I drive around from office to office a lot. When I drive, I think. Dangerous, I know. Lately though, the primary thing on my mind is this residency “shortage” and what in the world we can do to overcome this immense burden on our youngest colleagues.
My heart goes out to them. You know why? I was there. My first go at a residency through the match process was a gut wrenching failure. I remember that feeling well. You break out into a cold sweat. You feel dizzy and nauseous, turn white and feel like passing out. I remember it that well. At the time, not everyone got surgical residencies and I wanted to be a surgeon.
So rather than turn tail and head back to Canada, I first scored a primary podiatric medicine residency in the scramble. Then I was successful in obtaining a surgical residency but at the time, there were programs for guys like me who had a year. They were called “advanced level” programs and had required a year of training to apply. I got one of those without entering into the match so by October of my first residency year, I was set.
Let’s flash forward 14 years (oh my, has it been that long?). Now, if someone enters podiatry school, he or she is virtually assured to be a surgeon. Well, I’m going to be the first to say it. Is that necessarily a good thing? Should everyone be a surgeon? Does everyone entering into podiatry school have the skill to one day wield a knife in the operating room? I am pretty sure the answer to that question is no. So what do we do? We have everyone out there in our profession talking surgery. If you do score a residency, you are a surgeon. What if you don’t? That is the issue at hand.
Everyone is pointing the finger at the schools. “You take too many students!” “You should tighten up your entrance qualifications and make it harder to get in!” Let us explore that for a second. For argument’s sake, let’s say that we have a stable number of residencies (which isn't exactly the case) and the schools cut back to take just as many students as there are programs. That would increase tuition as the schools still have bills to pay and if there are fewer students, someone has to foot the bill, right? “Our student debt is going up!” Hmm … well, do you want a residency or not?
The next issue becomes, what happens when some of the students do not pass their boards? It is impossible to guess with any accuracy whatsoever how many of those students will pass because no matter how “passable” you make the test, some people will fail (unless you outright give away all the answers, but we don’t want to do that, right?).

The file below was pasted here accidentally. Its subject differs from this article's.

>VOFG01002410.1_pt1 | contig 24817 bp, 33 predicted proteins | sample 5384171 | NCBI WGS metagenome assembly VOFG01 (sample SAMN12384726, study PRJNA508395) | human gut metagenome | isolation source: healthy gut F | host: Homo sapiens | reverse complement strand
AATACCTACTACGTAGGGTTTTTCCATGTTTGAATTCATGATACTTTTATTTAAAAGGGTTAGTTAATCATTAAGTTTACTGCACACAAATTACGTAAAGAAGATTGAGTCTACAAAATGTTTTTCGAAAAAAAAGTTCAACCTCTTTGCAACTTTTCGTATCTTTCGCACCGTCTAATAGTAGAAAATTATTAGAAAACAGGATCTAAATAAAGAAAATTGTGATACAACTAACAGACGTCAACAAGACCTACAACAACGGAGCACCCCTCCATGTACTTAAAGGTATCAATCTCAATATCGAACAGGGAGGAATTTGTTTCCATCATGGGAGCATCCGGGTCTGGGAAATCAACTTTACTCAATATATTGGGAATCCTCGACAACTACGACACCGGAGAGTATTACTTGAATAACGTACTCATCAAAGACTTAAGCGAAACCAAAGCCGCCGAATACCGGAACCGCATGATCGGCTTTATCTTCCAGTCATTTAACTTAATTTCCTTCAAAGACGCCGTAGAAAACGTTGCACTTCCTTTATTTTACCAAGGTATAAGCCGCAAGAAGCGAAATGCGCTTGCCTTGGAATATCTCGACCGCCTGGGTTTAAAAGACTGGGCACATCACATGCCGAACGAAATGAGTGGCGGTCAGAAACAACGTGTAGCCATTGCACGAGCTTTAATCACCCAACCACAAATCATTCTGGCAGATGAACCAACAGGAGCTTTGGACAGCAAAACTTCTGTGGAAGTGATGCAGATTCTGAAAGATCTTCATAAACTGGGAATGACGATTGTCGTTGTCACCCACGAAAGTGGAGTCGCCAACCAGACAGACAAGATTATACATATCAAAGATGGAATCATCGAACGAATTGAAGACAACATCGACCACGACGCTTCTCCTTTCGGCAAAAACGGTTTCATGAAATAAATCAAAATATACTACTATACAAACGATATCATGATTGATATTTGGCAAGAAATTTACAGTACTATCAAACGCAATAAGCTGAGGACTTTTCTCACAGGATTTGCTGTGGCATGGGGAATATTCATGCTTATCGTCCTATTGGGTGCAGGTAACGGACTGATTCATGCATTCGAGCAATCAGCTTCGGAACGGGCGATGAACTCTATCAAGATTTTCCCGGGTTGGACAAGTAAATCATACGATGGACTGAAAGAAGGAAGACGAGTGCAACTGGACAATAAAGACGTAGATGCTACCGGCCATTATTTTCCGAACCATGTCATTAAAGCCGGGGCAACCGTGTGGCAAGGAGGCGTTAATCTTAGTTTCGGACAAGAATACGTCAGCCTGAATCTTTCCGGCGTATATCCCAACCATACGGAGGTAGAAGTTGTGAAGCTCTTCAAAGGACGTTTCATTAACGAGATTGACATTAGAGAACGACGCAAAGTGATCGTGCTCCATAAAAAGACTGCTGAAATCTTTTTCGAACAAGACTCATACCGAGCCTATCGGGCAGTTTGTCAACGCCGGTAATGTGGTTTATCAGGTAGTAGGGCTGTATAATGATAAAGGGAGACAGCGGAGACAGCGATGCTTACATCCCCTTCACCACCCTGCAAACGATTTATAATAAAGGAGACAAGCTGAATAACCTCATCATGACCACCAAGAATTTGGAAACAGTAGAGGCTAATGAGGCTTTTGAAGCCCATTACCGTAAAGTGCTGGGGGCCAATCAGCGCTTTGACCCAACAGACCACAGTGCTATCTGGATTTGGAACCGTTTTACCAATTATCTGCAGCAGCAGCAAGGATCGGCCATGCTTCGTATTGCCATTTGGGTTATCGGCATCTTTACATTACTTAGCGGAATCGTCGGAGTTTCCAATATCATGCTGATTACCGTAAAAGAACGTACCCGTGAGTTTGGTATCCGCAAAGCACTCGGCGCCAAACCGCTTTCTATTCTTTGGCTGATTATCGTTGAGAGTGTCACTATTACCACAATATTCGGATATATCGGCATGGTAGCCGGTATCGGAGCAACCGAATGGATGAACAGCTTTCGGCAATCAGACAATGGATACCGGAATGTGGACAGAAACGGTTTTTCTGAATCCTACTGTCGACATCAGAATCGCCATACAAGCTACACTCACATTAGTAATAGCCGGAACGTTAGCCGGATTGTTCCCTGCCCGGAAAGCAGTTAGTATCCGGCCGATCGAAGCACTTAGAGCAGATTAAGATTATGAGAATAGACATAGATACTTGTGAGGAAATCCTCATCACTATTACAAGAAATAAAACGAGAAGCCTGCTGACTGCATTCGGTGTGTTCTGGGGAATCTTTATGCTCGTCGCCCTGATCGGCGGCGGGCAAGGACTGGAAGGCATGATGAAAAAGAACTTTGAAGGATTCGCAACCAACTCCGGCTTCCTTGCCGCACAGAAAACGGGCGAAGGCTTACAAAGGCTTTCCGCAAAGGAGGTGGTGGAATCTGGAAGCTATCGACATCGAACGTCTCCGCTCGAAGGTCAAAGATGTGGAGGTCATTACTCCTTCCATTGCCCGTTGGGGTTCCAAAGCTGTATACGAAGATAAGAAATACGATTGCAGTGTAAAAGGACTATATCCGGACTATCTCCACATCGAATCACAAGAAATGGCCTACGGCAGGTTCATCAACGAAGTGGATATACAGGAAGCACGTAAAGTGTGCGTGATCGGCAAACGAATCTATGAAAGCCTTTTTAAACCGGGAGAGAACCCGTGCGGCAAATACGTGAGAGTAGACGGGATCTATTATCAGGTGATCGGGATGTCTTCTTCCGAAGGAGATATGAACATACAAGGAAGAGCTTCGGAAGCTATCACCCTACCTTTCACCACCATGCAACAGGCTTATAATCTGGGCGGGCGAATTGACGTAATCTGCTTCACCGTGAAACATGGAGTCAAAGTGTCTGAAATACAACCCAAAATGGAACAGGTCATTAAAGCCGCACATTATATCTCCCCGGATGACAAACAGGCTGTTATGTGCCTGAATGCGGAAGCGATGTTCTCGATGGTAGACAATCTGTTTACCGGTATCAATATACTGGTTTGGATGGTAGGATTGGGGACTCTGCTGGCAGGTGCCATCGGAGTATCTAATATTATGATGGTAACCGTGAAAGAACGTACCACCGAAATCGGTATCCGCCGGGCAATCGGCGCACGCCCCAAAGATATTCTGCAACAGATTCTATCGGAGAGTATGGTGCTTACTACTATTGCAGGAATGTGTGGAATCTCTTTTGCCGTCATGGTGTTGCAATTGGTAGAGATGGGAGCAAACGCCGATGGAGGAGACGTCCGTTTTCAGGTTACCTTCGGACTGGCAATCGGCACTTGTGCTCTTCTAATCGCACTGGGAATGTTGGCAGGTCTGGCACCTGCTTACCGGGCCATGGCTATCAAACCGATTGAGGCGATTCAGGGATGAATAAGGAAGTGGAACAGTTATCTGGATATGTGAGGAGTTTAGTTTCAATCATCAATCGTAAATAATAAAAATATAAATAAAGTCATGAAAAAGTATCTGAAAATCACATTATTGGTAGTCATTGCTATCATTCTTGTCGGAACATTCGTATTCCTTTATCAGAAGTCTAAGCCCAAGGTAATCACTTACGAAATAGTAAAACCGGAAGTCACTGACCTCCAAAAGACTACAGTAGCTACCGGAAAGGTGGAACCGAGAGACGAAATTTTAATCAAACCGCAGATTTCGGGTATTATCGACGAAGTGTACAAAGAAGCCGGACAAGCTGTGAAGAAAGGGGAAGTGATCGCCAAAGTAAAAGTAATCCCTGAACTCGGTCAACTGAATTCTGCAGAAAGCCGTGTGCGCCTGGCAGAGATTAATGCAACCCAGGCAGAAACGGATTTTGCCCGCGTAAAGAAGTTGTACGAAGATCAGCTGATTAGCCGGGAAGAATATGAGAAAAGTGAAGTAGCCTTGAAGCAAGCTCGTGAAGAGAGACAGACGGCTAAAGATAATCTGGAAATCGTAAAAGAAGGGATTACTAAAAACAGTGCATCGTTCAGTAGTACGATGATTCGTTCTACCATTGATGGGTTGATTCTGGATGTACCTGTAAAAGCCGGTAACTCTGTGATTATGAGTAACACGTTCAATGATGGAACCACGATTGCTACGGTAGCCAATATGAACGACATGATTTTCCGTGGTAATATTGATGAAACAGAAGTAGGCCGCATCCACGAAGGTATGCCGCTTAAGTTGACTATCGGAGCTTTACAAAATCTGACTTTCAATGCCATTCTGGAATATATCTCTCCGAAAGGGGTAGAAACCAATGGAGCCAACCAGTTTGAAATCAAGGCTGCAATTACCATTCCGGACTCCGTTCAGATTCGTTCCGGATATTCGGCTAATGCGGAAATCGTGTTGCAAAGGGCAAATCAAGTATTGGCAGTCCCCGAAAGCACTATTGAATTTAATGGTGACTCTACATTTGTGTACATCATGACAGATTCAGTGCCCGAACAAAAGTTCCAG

So now we have some unfilled slots for residency. Well, the pendulum swung that way already and led to residency programs and slots closing. So how do you balance this swinging pendulum? One year, you have just enough residencies but then the following year, too many people fail the boards and now there are some spots that the sponsoring institutions can’t fill and they lose their Medicare funding for that spot.
Oops, now we are back to where we started. It happens that quickly. Once the sponsoring institutions lose that spot and the money gets yanked, they are not so willing to apply for that spot again when there is an overload of students looking to get trained. And here we are.
“Generate more residencies!” The preceding is why it is not that easy, see. Also, if you want to generate a brand new spot, the sponsoring institution has to invest the initial front money to train the residents. Medicare wants these programs to “show them the money!” Medicare wants this hospital to pay for the first round of residents before it will retroactively compensate the place and then decide if it will continue to pay. Risky, huh? A resident costs about $250,000 total to train or something like that.
Do you see how this may present a bit of a challenge? Not only that but students seem a little gun shy about applying for a new program that has not proven itself. I understand that some students would rather take the risk of not matching than take a risk in a new program. Crazy!
Now that we somewhat understand the challenges with generating and maintaining a residency, let us talk about the residents who do not get a residency. It is heartbreaking and in today’s age of Charcot reconstructions and ankle replacements, it gets doctors to really question whether they made the right decision to go into podiatry and also, how in the world they are going to cover all that debt. These are legitimate concerns, I would think, no?
Believe it or not, I think we can look to our past for a solution. Not everyone was going to be a surgeon. They knew this so they prepared for it. Not everyone today going through residency will become a surgeon. The wise ones who graduate from residency will estimate their skills and hopefully understand that perhaps they shouldn’t go or won’t enjoying being in the operating room. There are some of these people out there right now. They have great training but they are not surgeons. They exist. Believe me. How are we preparing for those not getting a residency? We are not and that is a crying shame.
There is only one pathway. Although I understand the need to advance the profession and that having three years of training will unify us (even though it really hasn’t … reconstructive rearfoot/ankle surgery, anyone?), there is still that nagging concern that most states require one year of residency before they will grant a state license. The conundrum is that we don’t offer one-year residencies anymore.